(Bloomberg) -- President Barack Obama banned new offshore oil and gas development in more than 100 million acres of the U.S. Arctic and undersea canyons in the Atlantic Ocean, an announcement certain to provoke a fight with the Republican-led Congress and his successor in the White House.
In a announcement coordinated between two of the world’s biggest oil producers, Canada committed to freeze new offshore leasing in its waters and review the matter every five years.
"These actions, and Canada’s parallel actions, protect a sensitive and unique ecosystem that is unlike any other region on Earth," Obama said in a written statement. "They reflect the scientific assessment that even with the high safety standards that both our countries have put in place, the risks of an oil spill in this region are significant and our ability to clean up from a spill in the region’s harsh conditions is limited."
The move -- announced a month before Obama leaves the White House -- is sure to draw a legal challenge, and there is scant legal precedent on the matter. President-elect Donald Trump may rescind Obama’s order, but the 1953 statute Obama is invoking doesn’t include an explicit provision for reversal and that question could be tied up in court for years.
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Although Obama’s decision was cast primarily as safeguarding 31 ecologically precious Atlantic canyons and "fragile Arctic waters," it was a major victory for environmental activists who have been arguing that even broader climate change concerns should drive the White House to rule out drilling in mostly untouched U.S. waters. Environmentalists said the decision sends a message to the world that the U.S. knows the warming Earth can’t afford to burn "extreme oil" locked under now-protected Arctic and Atlantic waters.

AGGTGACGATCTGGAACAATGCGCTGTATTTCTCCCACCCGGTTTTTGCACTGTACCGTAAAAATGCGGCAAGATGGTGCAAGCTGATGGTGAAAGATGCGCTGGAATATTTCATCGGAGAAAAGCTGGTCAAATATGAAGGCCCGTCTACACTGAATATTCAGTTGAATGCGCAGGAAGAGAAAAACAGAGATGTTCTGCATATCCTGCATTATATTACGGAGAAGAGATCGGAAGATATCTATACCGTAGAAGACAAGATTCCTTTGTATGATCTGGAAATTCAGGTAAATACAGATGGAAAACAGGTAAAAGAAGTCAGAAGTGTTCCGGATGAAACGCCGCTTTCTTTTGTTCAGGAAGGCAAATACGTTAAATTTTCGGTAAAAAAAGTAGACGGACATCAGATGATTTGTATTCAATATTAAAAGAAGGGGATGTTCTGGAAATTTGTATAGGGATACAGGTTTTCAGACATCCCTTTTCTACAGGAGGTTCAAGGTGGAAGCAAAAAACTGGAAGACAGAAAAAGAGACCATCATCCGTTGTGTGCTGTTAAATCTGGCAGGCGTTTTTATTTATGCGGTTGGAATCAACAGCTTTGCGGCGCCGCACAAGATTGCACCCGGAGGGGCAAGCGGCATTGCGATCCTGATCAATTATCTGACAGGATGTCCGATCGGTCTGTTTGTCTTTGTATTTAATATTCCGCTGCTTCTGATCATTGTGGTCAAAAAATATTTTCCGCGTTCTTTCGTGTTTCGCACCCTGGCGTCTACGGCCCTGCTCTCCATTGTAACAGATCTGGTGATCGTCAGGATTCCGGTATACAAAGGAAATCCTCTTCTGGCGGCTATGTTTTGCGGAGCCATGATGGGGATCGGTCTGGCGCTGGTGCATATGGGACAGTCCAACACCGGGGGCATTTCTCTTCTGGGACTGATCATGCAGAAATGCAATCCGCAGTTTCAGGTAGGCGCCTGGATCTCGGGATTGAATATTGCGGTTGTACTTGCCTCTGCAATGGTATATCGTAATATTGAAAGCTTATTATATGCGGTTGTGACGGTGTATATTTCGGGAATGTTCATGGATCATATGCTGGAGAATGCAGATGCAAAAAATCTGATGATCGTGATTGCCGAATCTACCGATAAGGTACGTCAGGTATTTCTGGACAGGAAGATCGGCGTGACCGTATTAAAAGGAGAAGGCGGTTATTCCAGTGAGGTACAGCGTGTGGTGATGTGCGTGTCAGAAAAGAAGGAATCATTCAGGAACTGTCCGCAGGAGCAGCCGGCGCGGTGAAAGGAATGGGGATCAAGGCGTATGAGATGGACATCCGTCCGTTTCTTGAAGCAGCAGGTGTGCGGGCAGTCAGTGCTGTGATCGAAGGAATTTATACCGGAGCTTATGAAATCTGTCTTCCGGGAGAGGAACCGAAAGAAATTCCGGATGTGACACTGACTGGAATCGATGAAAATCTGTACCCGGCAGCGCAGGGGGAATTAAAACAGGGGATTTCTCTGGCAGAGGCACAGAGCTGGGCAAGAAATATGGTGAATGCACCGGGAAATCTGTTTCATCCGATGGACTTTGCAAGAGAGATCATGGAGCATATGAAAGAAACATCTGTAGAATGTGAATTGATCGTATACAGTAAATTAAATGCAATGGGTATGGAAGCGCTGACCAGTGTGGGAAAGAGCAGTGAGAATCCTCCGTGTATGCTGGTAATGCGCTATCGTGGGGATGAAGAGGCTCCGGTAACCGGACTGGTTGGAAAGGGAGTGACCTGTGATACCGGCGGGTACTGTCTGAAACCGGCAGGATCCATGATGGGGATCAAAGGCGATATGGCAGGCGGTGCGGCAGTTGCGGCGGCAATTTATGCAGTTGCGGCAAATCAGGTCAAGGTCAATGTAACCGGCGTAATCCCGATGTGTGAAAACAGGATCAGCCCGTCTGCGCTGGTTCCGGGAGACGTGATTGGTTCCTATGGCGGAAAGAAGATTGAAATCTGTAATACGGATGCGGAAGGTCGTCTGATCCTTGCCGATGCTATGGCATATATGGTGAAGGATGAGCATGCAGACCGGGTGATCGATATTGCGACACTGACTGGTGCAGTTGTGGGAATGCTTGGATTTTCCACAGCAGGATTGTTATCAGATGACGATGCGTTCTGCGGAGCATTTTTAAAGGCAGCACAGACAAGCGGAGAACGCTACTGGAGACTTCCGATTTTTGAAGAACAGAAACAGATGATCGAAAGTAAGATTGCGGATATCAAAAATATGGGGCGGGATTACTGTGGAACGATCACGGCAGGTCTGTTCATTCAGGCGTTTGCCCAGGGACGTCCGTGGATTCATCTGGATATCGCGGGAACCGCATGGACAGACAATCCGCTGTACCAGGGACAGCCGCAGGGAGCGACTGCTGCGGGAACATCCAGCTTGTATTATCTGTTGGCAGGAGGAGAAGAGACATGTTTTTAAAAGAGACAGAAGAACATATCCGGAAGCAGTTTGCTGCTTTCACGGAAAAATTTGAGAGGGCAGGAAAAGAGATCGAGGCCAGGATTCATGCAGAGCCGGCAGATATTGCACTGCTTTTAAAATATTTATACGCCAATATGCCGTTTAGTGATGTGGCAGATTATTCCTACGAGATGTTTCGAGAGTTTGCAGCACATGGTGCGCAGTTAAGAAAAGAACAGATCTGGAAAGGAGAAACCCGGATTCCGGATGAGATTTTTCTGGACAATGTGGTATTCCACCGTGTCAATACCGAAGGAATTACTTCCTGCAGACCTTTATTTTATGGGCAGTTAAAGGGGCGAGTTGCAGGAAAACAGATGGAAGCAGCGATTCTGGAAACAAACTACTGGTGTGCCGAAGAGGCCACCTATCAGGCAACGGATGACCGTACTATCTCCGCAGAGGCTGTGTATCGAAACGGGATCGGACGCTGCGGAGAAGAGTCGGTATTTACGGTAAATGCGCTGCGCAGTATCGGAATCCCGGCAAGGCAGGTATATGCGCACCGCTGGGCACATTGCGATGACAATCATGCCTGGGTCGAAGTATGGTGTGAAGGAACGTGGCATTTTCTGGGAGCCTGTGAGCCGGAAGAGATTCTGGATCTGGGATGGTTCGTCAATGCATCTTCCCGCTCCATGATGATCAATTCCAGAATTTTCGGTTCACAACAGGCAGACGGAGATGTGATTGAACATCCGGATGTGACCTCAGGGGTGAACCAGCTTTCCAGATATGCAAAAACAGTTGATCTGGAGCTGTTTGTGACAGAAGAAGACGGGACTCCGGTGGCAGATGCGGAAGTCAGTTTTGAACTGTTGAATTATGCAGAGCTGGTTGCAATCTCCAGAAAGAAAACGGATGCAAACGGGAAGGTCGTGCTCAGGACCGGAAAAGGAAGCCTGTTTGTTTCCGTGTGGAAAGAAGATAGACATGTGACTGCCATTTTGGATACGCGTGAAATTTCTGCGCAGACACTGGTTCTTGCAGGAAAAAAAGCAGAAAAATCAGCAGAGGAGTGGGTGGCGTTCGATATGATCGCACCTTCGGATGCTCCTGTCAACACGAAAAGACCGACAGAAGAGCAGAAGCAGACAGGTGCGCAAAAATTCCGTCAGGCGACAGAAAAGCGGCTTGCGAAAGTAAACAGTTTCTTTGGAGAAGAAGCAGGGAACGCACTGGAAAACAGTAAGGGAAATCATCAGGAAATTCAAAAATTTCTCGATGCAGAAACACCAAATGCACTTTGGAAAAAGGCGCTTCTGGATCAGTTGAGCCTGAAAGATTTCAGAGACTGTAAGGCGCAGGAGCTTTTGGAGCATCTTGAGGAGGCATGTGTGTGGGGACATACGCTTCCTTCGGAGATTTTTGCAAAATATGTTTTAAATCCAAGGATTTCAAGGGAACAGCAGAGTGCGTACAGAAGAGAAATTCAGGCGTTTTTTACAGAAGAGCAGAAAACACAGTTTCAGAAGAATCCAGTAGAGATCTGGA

"This is a gift to the public and to our kids that will rank with any in the history of American conservation," said Niel Lawrence, Alaska director of the Natural Resources Defense Council.
The decision builds on Obama’s earlier decision to rule out selling new leases in the Arctic, Atlantic and Pacific from 2017 to 2022. But Tuesday’s announcement, based on the so-called 12(a) provision of Outer Continental Shelf Lands Act, is different because it explicitly puts certain areas permanently off limits for oil exploration and production.
The massive underwater canyons in the Atlantic covered by Obama’s order were carved by glaciers or are the remnants of rivers that once flowed overland. According to a White House fact sheet, they are home to many species of fish, whales and other aquatic life and have been the subject of scientific exploration for decades.
In the Arctic, Obama is making all of the U.S. Chukchi Sea and the vast majority of U.S. Beaufort Sea waters -- all but 2.8 million acres near the shore -- indefinitely off limits for future oil and gas leasing. Only one parcel in the U.S. Chukchi Sea is still leased -- to Royal Dutch Shell, which drilled there in 2015.
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Until now the Outer Continental Shelf Lands Act has been used mostly to permanently preserve coral reefs, walrus feeding grounds and marine sanctuaries, though some presidents have used it more broadly on a temporary basis.